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ERIC Number: EJ888633
Record Type: Journal
Publication Date: 2008-Dec
Pages: 5
Abstractor: ERIC
Reference Count: 0
ISSN: ISSN-0013-127X
Colleges Grappling with Incivility
Gilroy, Marilyn
Education Digest: Essential Readings Condensed for Quick Review, v74 n4 p36-40 Dec 2008
When do interactions on campus involving strong words or questionable conduct reach the point of incivility? What is the line between legitimate freedom of speech and lively debate versus that which causes classroom disruption? What constitutes unacceptable behavior? Although there might not be universal agreement on what standard to use to define civility, there is widespread acknowledgement that it is eroding at the nation's colleges and universities. There are countless reports of aggressive and belligerent student behavior as well as incidents of racist and degrading remarks shouted out loud or scrawled on boards or posters around campuses. Faculty members have reported numerous confrontations with students over grades. Sometimes students leave angry messages on voice mail or e-mail, berating professors for low test scores or unsatisfactory final course grades. While the majority of professors have not been verbally assaulted, many complain about offensive classroom behavior that is rude and disruptive. This can include students who engage in ongoing side conversations or use cell phones or text-messaging devices despite being asked to turn them off. Then, there are those who just get up and walk out of class. There are several theories as to why campuses have become increasingly uncivil. Some blame the freewheeling media environment, including television, radio, and the Web, where obscenities and insults are popular forms of communication. Others believe that younger people have been raised without a sense of manners and common courtesy. Psychologists say that uncivil behavior also might be caused by an underlying need for attention. Colleges are fighting back by adopting civility statements or codes of conduct, asking students and employees to accept personal responsibility for their speech and actions. Campus civility statements often are introduced as a means of preventing intolerance by reducing bias and prejudice. The goal of these civility standards is to curb hate speech, such as racial slurs and anti-Semitism.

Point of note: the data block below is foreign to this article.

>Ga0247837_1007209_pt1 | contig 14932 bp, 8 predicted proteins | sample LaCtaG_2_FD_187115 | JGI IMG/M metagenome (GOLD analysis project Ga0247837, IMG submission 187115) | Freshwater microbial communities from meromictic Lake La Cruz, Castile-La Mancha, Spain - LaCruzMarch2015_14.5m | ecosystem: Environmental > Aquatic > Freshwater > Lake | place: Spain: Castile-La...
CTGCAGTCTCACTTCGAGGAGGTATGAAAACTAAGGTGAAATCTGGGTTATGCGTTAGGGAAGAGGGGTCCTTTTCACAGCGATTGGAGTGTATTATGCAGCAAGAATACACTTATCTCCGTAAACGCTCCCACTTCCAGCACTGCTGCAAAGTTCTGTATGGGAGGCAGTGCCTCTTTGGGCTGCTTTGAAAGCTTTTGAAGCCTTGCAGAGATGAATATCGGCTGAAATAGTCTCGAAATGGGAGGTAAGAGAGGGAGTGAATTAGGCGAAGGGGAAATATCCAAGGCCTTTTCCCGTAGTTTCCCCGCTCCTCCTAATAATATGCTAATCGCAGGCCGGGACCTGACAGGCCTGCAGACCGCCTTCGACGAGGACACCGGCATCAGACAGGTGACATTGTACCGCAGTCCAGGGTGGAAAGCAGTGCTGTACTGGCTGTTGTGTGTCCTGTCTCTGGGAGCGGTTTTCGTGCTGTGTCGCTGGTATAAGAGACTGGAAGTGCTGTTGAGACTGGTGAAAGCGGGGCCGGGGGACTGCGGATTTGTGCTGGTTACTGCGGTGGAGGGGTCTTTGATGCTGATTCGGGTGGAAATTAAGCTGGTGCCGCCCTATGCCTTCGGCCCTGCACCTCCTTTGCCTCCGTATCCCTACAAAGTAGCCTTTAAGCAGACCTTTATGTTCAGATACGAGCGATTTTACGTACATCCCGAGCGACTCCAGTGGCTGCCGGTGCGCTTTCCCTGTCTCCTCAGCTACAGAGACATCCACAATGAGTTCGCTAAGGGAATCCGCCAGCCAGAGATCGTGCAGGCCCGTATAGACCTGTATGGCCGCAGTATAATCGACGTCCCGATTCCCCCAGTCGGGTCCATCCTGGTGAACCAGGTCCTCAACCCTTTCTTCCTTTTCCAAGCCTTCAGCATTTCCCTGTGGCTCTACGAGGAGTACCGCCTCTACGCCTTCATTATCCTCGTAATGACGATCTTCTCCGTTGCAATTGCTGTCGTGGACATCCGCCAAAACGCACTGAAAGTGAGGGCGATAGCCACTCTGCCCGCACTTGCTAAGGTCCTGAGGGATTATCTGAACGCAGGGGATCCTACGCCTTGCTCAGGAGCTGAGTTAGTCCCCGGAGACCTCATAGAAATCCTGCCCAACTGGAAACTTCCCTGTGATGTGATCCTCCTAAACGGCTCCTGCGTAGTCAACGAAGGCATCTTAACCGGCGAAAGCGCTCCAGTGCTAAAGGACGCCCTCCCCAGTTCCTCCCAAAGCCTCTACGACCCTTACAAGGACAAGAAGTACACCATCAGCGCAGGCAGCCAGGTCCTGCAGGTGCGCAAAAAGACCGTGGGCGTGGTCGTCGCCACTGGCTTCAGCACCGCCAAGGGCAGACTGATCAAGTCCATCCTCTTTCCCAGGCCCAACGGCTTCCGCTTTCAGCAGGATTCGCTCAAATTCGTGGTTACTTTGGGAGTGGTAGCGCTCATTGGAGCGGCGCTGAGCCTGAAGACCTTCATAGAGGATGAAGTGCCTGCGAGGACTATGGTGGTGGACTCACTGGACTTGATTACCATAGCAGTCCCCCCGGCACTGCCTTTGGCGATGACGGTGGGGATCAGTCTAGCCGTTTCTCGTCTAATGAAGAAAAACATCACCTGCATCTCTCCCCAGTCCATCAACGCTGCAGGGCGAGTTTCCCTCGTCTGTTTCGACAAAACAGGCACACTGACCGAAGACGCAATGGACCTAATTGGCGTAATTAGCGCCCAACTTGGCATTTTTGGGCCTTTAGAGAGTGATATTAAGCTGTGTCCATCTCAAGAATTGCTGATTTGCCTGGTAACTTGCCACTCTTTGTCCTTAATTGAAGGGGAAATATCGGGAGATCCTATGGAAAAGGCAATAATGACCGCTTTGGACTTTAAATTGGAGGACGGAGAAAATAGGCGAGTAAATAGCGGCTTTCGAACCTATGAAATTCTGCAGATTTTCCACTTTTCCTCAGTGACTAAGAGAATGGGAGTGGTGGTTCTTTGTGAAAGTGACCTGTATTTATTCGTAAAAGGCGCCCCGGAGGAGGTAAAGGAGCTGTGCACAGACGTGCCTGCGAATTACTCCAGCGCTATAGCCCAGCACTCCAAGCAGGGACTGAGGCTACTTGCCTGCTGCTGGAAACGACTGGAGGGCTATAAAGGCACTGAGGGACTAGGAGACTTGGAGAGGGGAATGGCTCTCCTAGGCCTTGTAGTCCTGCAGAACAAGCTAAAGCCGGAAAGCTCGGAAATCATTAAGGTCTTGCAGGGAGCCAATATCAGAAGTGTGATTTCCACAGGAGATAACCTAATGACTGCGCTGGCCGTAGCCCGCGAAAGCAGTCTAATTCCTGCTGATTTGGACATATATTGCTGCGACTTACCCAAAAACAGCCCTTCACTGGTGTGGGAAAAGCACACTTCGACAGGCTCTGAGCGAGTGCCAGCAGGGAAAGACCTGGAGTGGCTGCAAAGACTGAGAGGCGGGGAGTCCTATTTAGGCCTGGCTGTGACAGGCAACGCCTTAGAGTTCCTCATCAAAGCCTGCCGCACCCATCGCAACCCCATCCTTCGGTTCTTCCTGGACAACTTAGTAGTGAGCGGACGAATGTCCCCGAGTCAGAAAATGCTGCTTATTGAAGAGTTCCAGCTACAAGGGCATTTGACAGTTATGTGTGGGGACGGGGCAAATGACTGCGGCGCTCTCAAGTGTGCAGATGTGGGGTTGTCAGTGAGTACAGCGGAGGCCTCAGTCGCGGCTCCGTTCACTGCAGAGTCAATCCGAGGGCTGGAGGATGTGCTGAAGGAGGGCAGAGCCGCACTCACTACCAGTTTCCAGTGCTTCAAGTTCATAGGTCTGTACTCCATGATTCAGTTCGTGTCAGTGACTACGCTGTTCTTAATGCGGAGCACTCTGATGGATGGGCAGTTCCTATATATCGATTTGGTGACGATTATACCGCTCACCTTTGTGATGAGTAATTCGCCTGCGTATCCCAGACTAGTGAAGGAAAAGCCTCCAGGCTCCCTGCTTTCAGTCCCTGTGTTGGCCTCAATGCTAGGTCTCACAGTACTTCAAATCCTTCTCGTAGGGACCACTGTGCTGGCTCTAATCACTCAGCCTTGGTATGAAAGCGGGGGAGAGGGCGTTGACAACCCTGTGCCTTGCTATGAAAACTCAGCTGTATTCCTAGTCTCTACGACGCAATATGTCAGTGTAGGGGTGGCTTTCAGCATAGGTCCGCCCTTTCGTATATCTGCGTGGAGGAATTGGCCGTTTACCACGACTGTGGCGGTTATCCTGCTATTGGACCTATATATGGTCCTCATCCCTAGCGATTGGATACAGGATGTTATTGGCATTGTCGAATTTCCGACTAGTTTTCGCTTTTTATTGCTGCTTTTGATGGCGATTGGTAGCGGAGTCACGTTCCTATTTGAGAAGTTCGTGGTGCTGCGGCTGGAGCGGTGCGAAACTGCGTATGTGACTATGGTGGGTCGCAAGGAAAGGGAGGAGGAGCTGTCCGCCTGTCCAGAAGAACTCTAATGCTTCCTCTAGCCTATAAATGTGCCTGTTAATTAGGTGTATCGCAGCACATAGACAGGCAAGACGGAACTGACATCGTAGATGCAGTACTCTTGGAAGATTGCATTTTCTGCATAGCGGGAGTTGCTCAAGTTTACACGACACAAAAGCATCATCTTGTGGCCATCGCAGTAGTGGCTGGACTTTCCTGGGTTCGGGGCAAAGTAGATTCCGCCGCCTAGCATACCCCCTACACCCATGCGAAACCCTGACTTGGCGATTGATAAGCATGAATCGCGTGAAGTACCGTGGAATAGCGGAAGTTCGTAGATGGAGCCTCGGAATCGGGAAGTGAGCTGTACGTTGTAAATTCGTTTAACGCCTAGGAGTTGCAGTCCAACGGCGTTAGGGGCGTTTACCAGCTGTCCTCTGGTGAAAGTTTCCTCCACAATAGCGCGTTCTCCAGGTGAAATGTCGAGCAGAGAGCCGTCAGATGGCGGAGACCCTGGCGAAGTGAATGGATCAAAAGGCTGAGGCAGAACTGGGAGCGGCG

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Publication Type: Journal Articles; Reports - Descriptive
Education Level: Higher Education
Audience: N/A
Language: English
Sponsor: N/A
Authoring Institution: N/A